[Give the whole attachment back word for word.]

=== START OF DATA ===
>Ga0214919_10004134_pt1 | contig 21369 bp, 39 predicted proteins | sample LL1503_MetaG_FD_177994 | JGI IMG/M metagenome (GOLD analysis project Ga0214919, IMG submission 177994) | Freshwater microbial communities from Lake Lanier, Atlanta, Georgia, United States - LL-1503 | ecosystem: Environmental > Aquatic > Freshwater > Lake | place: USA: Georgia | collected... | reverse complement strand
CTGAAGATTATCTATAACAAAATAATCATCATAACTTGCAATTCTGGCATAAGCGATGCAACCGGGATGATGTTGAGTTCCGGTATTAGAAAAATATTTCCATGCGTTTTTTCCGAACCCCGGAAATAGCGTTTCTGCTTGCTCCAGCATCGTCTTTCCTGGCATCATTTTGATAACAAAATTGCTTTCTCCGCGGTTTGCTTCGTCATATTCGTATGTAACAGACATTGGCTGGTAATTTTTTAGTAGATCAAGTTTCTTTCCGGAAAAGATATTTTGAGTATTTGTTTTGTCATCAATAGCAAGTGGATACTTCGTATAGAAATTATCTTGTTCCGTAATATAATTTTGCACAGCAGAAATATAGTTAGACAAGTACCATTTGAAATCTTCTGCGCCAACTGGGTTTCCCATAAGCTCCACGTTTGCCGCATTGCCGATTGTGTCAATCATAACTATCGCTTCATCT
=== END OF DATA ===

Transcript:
>Ga0214919_10004134_pt1 | contig 21369 bp, 39 predicted proteins | sample LL1503_MetaG_FD_177994 | JGI IMG/M metagenome (GOLD analysis project Ga0214919, IMG submission 177994) | Freshwater microbial communities from Lake Lanier, Atlanta, Georgia, United States - LL-1503 | ecosystem: Environmental > Aquatic > Freshwater > Lake | place: USA: Georgia | collected... | reverse complement strand
CTGAAGATTATCTATAACAAAATAATCATCATAACTTGCAATTCTGGCATAAGCGATGCAACCGGGATGATGTTGAGTTCCGGTATTAGAAAAATATTTCCATGCGTTTTTTCCGAACCCCGGAAATAGCGTTTCTGCTTGCTCCAGCATCGTCTTTCCTGGCATCATTTTGATAACAAAATTGCTTTCTCCGCGGTTTGCTTCGTCATATTCGTATGTAACAGACATTGGCTGGTAATTTTTTAGTAGATCAAGTTTCTTTCCGGAAAAGATATTTTGAGTATTTGTTTTGTCATCAATAGCAAGTGGATACTTCGTATAGAAATTATCTTGTTCCGTAATATAATTTTGCACAGCAGAAATATAGTTAGACAAGTACCATTTGAAATCTTCTGCGCCAACTGGGTTTCCCATAAGCTCCACGTTTGCCGCATTGCCGATTGTGTCAATCATAACTATCGCTTCATCT